Poll buzz still missing
20 August 2019 | Columns
Poor voter turnout is an issue that should concern all of us. Namibia still suffers high voter apathy, especially within the ranks of the youth.
Bar the presidential and parliamentary elections of 2014, there have been significant signs that the enthusiasm to vote in local and regional authority elections has been waning in the country. The youth vote will once again prove to be decisive later this year and political parties will be hoping to use their campaigns to entice this specific bloc of potential voters. The Electoral Commission of Namibia and political parties will have to focus a greater part of their voter education programmes on targeting the youth, who make up more than 60% of potential voters.
Although Namibians are going to the polls within three months, election fever is yet to set in. With daunting challenges such as job-creation, economic growth, corruption, education and health, among others, one would expect political parties to come out strongly and unveil their package of policy proposals well ahead of time.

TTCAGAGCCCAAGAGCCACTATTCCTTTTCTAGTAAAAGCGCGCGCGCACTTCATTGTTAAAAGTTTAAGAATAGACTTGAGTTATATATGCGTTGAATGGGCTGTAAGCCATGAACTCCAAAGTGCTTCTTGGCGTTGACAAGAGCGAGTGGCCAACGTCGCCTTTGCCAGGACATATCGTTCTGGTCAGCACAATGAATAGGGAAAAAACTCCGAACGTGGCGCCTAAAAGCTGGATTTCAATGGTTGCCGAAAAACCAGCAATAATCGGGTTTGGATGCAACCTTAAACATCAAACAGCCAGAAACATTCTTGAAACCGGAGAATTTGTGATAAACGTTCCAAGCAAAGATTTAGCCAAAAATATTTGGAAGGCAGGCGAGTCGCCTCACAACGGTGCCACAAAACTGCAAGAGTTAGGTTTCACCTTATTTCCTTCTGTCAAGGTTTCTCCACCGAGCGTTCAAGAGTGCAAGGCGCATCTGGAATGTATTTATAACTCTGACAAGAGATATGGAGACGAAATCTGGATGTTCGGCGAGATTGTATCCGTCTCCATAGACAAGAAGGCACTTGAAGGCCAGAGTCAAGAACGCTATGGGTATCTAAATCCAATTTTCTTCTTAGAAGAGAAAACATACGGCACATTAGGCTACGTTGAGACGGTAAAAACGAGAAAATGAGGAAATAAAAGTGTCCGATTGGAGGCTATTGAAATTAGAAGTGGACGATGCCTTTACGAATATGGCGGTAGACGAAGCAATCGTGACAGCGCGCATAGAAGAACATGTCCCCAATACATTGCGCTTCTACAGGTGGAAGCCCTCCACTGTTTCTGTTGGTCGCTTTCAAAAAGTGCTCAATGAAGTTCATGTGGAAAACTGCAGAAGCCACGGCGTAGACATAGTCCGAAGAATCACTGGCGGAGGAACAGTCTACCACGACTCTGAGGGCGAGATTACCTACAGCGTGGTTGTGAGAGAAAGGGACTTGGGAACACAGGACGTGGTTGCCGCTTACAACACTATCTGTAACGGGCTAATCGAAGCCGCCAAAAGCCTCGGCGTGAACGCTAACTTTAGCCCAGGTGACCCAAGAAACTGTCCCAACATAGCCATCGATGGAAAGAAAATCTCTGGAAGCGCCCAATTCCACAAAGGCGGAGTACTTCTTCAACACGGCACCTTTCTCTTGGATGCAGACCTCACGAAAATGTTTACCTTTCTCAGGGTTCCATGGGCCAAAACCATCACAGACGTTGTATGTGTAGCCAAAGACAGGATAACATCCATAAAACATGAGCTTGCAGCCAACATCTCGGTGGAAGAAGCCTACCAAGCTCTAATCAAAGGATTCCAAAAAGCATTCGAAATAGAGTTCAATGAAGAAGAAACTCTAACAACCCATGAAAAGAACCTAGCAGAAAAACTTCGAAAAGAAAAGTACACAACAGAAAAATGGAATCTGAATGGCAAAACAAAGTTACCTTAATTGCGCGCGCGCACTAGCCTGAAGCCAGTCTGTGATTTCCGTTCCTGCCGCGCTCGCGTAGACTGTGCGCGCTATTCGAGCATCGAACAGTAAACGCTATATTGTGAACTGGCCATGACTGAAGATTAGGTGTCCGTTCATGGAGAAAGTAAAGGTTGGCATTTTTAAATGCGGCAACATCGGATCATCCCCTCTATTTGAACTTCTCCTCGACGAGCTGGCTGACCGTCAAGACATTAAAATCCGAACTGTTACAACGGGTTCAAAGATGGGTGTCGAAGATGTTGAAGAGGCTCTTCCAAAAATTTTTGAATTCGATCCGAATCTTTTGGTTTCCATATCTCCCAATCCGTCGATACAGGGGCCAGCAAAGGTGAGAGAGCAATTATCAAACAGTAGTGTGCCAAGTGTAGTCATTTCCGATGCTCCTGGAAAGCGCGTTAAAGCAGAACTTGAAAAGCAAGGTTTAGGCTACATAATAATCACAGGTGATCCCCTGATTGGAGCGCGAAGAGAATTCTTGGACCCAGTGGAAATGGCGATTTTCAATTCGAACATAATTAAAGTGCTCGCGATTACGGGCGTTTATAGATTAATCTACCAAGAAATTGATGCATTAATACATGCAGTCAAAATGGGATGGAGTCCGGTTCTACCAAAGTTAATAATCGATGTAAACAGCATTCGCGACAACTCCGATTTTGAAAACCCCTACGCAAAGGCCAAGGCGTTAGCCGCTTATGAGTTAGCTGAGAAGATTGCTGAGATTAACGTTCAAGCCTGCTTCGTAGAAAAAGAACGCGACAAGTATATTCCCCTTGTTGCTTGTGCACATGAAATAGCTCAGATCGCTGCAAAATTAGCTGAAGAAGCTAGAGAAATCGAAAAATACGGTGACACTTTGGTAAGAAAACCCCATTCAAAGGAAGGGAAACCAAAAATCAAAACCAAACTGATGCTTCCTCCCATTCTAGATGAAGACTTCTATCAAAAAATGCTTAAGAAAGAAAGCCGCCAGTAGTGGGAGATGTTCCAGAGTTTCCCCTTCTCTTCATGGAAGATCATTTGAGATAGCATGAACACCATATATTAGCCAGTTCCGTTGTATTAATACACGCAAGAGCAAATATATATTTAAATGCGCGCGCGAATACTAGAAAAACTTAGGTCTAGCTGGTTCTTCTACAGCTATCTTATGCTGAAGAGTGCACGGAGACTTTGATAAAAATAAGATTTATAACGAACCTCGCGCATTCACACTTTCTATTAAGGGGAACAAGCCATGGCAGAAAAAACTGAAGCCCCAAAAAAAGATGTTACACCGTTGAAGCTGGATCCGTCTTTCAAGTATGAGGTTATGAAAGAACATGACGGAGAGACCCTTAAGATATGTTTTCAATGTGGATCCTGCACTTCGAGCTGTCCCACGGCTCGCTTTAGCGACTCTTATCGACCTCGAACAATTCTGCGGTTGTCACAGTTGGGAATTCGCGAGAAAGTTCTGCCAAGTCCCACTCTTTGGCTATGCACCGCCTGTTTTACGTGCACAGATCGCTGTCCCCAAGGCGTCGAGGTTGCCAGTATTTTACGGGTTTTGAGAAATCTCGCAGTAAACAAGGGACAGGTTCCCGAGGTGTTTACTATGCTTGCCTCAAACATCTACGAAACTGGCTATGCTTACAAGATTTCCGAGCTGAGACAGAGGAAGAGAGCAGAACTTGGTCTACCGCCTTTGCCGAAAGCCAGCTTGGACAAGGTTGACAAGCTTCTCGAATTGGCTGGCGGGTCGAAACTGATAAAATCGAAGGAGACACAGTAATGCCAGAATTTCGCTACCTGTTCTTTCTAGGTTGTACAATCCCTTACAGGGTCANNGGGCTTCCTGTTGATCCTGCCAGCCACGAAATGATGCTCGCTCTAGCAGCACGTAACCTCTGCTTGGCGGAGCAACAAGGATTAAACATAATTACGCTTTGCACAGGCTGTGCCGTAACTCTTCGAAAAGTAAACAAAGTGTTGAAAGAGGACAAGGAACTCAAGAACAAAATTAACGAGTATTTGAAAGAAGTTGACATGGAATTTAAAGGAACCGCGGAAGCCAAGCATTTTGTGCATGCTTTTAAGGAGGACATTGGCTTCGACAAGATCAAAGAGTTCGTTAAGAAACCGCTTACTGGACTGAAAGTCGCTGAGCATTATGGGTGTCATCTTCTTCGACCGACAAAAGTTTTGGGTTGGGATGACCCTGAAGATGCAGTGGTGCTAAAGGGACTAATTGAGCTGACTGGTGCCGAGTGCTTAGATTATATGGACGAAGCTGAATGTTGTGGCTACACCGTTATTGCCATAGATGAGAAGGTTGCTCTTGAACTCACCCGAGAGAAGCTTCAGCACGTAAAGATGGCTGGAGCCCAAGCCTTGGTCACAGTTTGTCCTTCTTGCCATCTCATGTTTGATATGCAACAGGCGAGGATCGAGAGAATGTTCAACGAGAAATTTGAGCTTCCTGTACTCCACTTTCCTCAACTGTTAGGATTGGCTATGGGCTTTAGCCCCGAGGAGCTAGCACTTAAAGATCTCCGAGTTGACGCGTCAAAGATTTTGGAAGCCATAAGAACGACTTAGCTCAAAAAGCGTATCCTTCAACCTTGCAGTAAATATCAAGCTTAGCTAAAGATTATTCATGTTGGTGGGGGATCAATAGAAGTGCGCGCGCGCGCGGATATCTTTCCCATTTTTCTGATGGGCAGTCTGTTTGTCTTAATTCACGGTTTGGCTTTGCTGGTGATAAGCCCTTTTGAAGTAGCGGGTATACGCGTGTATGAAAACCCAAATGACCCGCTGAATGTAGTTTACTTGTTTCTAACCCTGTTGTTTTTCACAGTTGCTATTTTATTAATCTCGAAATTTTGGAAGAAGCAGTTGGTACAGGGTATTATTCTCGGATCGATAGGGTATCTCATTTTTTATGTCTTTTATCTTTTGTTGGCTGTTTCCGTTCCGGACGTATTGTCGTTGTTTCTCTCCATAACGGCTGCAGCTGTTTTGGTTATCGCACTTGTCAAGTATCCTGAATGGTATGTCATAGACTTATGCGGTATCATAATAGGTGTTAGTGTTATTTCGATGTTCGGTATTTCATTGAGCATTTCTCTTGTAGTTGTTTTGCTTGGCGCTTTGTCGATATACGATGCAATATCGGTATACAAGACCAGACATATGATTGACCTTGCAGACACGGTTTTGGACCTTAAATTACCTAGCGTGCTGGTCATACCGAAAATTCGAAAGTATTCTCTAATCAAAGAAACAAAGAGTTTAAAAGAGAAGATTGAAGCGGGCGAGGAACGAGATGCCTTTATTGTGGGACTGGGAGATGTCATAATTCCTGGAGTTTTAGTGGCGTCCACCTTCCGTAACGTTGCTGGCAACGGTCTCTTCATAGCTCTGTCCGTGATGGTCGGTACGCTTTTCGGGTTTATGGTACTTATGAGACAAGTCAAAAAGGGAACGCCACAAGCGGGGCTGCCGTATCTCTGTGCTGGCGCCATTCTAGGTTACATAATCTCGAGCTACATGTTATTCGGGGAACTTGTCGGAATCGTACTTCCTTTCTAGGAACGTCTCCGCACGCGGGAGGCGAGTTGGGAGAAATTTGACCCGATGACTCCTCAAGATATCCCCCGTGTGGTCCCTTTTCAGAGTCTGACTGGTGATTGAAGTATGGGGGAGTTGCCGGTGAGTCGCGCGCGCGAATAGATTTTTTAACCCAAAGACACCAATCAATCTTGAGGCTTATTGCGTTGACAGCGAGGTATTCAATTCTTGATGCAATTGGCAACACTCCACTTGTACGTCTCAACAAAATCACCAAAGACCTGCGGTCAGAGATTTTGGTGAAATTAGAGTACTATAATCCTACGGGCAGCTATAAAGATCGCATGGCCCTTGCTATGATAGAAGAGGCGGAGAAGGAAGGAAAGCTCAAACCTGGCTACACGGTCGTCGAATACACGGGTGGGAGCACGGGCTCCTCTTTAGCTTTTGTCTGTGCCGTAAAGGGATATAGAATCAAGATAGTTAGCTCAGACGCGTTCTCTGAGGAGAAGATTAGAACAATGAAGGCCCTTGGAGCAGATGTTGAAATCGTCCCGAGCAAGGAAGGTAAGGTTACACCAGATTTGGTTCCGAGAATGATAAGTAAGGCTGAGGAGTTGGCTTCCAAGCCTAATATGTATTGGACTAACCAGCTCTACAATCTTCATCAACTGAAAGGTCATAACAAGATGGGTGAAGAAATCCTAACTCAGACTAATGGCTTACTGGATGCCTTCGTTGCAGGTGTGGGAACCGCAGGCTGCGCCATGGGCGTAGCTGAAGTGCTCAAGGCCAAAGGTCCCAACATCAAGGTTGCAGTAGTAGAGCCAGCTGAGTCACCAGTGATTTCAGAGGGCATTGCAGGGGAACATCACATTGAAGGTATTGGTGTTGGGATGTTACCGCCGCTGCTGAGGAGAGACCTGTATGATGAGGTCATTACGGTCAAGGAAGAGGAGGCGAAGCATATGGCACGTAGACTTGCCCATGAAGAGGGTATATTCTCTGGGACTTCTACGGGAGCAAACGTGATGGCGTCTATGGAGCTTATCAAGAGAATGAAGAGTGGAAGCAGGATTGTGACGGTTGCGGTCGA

A wait-and-see attitude discourages potential voters, who would want to read about substantive pledges on reforms. Potential voters want to know what promises political parties are making on key issues such as land, housing, education, health and economic growth.
Voters simply want to know what political parties stand for on an array of issues and that is what democracy is all about. Political parties must be open and allow for a battle of ideas, in order to help create the necessary buzz around elections.
A continuous voter awareness campaign by the ECN and other roleplayers, such as the media and civil society, will not be enough for voter sensitisation. Voters must be spoiled for choice in choosing their preferred candidates and political party to represent them in the National Assembly.